Lunch Links: Nebraska Tax Reform Options; FAQ on Oregon Measure 97; Olympics Tax Break

August 17, 2016

Today is August 17, Davy Crockett’s 230th birthday. Before he moved to Texas, Crockett was a congressman representing Tennessee, and there’s a story of him opposing an appropriation of relief money and instead proposing that each member of Congress contribute a week’s pay for the effort (and none do). The bill and Crockett’s opposition are true, though the details are probably fictional.

Here are some interesting links I came across:

A Twenty-First Century Tax Code for Nebraska: Our new report, coming nearly 50 years after Nebraska last overhauled its tax system, reviews its weaknesses (high rate sticker shock, substantial targeted incentives, narrow sales tax) and suggests options for change. The Omaha World-Herald covers the release, which occurs today at an event in Lincoln. (Tax Foundation / Omaha World-Herald)

Tax Policy Center Joins Criticism of Olympic Tax Break: Howard Gleckman: “[T]ake a closer look and you see this for what it really is: A way for politicians to use the tax code to make it appear they are supporting deserving Olympians when they really are not. In reality, much of this shameless subsidy would help professional athletes who need it the least, and do almost nothing for the true amateurs who are desperate for financial support.” (Tax Policy Center)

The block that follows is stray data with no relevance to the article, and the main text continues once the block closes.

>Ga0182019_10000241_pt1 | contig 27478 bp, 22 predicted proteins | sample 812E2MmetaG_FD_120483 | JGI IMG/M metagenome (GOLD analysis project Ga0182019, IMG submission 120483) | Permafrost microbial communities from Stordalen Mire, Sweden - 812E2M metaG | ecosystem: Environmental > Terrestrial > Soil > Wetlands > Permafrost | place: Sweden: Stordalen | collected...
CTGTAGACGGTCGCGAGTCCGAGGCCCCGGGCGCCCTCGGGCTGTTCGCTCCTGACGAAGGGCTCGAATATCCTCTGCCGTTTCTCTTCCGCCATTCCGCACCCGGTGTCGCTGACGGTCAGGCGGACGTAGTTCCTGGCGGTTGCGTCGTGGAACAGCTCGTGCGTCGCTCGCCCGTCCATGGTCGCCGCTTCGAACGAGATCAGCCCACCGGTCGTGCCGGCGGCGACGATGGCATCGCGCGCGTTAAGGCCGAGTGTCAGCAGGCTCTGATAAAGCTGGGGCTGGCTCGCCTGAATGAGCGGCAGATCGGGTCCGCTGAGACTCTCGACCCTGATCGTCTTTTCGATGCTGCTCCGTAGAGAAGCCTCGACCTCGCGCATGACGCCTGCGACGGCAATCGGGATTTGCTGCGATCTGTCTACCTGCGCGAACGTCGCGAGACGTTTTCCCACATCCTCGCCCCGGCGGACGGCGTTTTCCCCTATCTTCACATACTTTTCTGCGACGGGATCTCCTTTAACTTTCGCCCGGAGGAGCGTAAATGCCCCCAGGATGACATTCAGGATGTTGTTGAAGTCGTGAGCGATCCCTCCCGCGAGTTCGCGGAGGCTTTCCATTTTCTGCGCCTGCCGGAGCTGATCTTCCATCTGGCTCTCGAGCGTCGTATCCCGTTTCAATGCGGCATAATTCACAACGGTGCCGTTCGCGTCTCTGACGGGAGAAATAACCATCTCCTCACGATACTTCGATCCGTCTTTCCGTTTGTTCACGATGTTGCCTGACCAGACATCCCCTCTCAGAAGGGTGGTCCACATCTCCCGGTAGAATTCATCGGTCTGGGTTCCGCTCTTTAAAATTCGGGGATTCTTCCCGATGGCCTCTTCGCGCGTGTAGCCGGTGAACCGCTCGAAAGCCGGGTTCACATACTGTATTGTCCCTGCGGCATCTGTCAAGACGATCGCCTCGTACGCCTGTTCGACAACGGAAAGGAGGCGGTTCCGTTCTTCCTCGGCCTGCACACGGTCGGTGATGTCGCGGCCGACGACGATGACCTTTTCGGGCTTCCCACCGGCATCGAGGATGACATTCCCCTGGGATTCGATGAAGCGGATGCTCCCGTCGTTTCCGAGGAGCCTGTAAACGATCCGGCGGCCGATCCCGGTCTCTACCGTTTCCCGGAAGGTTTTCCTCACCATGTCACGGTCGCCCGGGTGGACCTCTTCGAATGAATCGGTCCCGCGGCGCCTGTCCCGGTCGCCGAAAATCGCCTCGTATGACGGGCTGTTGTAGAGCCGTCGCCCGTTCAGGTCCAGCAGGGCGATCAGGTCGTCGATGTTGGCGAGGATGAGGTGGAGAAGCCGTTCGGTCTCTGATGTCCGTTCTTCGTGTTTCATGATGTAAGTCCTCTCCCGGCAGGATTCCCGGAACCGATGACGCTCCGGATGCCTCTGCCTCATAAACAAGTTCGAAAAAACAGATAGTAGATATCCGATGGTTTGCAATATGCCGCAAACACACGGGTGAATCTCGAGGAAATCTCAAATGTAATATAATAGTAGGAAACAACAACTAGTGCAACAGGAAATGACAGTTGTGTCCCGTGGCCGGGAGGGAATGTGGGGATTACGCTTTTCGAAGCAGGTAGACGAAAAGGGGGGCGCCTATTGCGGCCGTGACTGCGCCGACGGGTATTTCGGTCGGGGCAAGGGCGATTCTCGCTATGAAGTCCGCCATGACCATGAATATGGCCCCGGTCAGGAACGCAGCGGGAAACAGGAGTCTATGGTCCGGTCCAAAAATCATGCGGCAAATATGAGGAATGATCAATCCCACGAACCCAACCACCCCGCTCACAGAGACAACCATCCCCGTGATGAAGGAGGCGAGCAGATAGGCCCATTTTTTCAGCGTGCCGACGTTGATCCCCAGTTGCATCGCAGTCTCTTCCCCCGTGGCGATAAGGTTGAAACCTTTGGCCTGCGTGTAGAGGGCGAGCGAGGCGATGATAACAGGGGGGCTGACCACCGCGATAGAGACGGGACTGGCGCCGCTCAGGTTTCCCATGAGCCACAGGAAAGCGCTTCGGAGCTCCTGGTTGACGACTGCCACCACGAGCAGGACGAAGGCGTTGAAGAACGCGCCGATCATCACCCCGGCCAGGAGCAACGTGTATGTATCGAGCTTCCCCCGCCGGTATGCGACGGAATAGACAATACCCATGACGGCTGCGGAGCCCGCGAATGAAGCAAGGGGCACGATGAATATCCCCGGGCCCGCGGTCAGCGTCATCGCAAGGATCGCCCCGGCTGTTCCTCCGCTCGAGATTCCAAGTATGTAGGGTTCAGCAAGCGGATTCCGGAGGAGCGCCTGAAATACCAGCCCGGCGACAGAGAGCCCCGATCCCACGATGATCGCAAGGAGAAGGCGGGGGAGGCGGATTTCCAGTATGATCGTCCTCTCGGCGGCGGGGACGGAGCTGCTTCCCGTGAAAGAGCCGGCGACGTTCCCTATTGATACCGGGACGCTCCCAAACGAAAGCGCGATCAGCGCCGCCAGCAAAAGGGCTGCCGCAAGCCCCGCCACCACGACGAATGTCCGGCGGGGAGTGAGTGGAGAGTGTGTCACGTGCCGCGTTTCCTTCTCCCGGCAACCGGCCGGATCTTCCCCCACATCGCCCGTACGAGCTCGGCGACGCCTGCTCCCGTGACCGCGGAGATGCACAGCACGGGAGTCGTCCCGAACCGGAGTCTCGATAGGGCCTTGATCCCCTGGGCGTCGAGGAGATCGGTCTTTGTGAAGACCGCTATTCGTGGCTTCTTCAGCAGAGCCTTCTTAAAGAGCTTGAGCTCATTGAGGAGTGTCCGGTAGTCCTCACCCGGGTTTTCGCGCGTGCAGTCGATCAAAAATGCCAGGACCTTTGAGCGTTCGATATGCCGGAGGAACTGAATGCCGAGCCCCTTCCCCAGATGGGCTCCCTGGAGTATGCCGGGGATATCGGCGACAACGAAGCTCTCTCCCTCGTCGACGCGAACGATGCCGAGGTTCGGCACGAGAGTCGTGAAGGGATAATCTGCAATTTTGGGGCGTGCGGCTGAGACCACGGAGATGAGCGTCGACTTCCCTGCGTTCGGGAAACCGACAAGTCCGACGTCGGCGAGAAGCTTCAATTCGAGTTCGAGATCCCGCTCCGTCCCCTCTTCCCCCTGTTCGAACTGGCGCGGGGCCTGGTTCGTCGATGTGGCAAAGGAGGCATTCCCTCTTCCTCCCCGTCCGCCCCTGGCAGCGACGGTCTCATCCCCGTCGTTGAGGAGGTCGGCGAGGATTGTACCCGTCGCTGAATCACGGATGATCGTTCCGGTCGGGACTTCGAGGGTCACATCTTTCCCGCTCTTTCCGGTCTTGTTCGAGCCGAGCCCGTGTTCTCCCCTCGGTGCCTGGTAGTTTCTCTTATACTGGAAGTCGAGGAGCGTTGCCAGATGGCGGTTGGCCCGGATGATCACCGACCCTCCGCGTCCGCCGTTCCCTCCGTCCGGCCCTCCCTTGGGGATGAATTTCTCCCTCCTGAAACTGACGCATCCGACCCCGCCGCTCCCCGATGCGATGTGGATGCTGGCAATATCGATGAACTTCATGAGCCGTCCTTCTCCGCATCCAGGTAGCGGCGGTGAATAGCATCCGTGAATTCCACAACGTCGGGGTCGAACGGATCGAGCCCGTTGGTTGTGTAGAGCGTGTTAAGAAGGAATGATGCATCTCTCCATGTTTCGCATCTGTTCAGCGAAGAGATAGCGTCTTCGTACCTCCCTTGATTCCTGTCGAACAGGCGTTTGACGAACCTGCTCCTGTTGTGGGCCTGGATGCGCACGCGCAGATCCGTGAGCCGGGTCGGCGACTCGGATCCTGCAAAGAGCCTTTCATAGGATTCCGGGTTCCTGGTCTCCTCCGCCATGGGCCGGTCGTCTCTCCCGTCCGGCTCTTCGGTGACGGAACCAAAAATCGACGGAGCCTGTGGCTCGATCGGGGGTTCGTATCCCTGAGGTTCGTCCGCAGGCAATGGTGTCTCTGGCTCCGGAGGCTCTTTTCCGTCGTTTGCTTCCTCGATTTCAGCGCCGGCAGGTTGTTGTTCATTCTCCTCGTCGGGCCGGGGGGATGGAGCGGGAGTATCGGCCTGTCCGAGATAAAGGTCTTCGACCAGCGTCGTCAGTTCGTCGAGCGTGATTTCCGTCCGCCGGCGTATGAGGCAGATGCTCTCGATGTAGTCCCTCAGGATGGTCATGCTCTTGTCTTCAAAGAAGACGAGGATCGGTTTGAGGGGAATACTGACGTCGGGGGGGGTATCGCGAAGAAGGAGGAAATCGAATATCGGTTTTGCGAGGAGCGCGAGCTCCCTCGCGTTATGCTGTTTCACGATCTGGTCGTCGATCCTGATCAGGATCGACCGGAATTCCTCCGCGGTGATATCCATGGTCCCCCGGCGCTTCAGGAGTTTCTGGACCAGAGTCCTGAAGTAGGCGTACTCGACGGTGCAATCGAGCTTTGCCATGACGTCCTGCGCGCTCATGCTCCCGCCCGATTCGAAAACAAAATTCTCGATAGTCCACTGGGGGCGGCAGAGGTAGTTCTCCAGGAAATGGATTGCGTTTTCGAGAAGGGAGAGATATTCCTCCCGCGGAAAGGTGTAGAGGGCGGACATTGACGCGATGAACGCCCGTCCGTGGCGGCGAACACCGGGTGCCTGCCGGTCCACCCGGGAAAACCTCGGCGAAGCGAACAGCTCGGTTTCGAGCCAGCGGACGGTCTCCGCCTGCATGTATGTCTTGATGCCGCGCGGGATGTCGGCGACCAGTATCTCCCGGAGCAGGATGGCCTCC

FAQ on Oregon Measure 97: The Oregonian breaks it down. Would Measure 97 be the largest tax increase in Oregon history? By dollar amount, yes. By other measures, unknown. Would businesses pass the tax on to consumers? Probably. Would the tax cause layoffs? No, but fewer jobs would be added. (The Oregonian)

Florida Court Rejects Challenge to Tax Credit Scholarships: A three-judge panel ruled that the state teachers’ union did not have legal standing to challenge a program providing private-school scholarships to 90,000 low-income students. (Redefined)

David Brunori on Tax Preparer Regulation: Brunori says it’s a solution in search of a problem. (Tax Analysts)

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